The Virginia Court of Appeals is currently being asked to decide whether county civil court judges should have to rule on whether illegal alien minors should be protected against deportation when it is alleged they will be abused if they are sent home. The Washington Post reports that many local judges are balking at making a ruling on these cases because immigration is a federal issue and they feel they lack competence to rule on an immigration matter.

The arguments about this issue ignore the point that the institutions that provide protection for abused minors in the home country are the logical bodies to determine whether and when and what type of protection may be needed.

The defenders of the illegal alien youth – who may be as old as 21 – argue that the issue is not about immigration status, because a determination that an illegal alien youth needs protection is only a preliminary step in facilitating the individual’s application for a visa that confers legal permanent residence. According to the Post article, the number of these special visas has soared from 1,600 in 2010 to 15,100 in 2016 as the wave of minors from Central America has surged.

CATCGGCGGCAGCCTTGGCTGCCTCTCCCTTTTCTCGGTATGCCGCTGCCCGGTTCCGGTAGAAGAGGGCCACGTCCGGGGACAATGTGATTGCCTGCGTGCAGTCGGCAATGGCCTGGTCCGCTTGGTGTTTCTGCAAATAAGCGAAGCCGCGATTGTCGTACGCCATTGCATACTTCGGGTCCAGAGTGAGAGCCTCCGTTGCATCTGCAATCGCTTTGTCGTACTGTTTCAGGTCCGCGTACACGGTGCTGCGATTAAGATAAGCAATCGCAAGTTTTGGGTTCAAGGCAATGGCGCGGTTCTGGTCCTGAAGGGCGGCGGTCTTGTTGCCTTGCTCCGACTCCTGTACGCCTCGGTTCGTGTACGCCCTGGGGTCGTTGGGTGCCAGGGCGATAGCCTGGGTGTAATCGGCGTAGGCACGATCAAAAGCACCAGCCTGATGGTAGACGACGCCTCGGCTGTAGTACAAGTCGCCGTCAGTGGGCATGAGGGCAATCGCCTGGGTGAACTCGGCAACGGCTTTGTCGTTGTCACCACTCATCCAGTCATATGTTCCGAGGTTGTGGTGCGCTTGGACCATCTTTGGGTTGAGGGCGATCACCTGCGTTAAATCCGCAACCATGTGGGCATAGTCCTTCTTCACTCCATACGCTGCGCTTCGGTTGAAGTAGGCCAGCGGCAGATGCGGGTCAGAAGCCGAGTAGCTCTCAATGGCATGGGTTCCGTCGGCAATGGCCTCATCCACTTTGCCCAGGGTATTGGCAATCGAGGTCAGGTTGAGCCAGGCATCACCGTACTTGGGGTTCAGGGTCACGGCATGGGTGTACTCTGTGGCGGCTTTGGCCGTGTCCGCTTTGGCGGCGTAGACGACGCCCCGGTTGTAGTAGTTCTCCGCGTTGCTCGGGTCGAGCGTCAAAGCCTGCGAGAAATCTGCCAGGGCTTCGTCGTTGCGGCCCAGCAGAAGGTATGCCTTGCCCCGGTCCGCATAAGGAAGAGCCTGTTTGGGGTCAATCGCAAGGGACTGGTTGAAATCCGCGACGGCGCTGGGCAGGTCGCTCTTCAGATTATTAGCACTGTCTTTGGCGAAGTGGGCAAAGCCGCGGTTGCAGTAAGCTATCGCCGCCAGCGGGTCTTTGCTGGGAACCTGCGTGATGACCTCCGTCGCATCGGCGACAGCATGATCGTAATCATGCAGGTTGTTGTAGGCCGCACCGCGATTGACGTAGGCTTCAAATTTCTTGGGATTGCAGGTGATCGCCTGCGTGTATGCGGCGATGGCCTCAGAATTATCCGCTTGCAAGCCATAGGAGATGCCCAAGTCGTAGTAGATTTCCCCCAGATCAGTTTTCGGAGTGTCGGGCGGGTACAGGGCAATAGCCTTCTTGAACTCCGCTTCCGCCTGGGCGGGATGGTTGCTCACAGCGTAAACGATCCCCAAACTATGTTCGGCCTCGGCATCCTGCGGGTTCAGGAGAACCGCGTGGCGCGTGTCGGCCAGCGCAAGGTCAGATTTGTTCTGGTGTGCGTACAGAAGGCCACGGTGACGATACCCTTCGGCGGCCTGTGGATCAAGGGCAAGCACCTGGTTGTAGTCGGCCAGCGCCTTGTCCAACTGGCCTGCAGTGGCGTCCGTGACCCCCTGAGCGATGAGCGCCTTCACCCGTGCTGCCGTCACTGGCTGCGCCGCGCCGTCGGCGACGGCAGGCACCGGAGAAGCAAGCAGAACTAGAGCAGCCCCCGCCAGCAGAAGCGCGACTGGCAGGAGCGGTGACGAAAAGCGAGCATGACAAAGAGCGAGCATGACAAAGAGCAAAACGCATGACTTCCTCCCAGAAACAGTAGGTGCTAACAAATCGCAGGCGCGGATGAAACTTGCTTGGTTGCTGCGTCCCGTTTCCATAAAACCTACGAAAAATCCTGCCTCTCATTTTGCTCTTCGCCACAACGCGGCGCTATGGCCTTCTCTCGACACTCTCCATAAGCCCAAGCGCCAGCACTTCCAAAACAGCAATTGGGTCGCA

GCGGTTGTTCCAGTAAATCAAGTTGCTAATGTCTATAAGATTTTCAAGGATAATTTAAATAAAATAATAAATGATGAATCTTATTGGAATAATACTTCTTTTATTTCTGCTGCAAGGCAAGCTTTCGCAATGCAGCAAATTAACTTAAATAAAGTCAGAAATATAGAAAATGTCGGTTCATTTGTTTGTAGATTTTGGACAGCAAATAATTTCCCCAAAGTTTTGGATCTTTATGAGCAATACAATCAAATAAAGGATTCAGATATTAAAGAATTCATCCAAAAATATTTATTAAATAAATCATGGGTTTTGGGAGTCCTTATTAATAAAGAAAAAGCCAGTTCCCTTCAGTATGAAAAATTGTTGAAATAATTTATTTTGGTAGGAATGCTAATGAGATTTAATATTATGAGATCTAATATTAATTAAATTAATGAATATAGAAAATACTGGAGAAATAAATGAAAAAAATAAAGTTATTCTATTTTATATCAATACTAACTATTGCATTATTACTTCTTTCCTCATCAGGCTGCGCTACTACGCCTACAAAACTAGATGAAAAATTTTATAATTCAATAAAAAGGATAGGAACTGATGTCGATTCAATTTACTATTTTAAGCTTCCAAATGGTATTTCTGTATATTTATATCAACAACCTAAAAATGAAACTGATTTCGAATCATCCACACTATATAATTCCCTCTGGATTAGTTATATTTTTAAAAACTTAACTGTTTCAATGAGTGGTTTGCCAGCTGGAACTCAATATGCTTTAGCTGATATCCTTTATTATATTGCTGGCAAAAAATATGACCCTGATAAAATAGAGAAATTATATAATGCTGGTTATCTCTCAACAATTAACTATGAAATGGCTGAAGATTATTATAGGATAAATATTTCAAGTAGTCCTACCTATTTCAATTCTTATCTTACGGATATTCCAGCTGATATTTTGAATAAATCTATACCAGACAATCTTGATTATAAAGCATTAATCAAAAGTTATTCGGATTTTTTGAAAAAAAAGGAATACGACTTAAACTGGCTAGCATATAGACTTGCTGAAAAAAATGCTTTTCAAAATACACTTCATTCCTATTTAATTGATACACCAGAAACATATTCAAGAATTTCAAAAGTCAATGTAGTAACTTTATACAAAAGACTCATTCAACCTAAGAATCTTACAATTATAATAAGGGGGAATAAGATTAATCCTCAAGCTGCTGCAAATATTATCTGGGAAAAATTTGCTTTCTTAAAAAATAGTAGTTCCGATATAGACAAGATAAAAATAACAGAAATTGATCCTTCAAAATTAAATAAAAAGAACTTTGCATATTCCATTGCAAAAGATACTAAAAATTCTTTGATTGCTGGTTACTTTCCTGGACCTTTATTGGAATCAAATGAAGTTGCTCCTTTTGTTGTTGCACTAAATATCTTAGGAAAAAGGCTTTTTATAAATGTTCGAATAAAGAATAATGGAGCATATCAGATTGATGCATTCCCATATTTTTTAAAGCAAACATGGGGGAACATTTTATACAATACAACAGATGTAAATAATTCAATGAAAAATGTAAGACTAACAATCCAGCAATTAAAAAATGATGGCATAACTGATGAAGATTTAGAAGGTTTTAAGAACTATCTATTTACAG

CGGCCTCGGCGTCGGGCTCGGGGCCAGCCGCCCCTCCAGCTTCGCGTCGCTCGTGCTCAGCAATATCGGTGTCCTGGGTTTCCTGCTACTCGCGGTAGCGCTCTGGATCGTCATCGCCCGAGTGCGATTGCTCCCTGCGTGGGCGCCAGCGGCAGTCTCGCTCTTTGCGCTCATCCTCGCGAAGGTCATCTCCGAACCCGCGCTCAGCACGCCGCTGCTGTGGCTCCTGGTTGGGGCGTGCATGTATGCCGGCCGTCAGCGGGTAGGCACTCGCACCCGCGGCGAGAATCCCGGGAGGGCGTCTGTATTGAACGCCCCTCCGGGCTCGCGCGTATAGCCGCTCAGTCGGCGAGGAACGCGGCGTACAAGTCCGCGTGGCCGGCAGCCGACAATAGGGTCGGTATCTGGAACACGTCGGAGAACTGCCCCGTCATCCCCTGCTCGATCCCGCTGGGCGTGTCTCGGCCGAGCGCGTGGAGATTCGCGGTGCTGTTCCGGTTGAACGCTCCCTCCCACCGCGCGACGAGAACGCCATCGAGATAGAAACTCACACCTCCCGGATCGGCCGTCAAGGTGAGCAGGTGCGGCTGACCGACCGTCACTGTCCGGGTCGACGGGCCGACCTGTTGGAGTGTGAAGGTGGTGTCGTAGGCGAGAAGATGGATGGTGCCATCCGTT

The argument by the judges who object to being asked to rule on these cases is that they have no way of verifying the veracity of the claims of the advocates that the illegal alien minor would be subjected to abuse if returned home. Moreover, U.S. courts have no way of establishing whether the parent or other responsible adult in the home country is aware of the court proceeding in the United States and would contest the testimony in the court.

The issue before the Virginia Court of Appeals is unnecessarily convoluted because of the law that allows the issuance of these special immigrant visas to illegal alien minors. Elimination of the confusion requires federal legislation to abolish this visa provision. If the illegal alien minors do not qualify for the traditional protection of the asylum process, they should be returned to the home country with a request to the home country to determine whether the youth needs protection from abuse by the caregiver.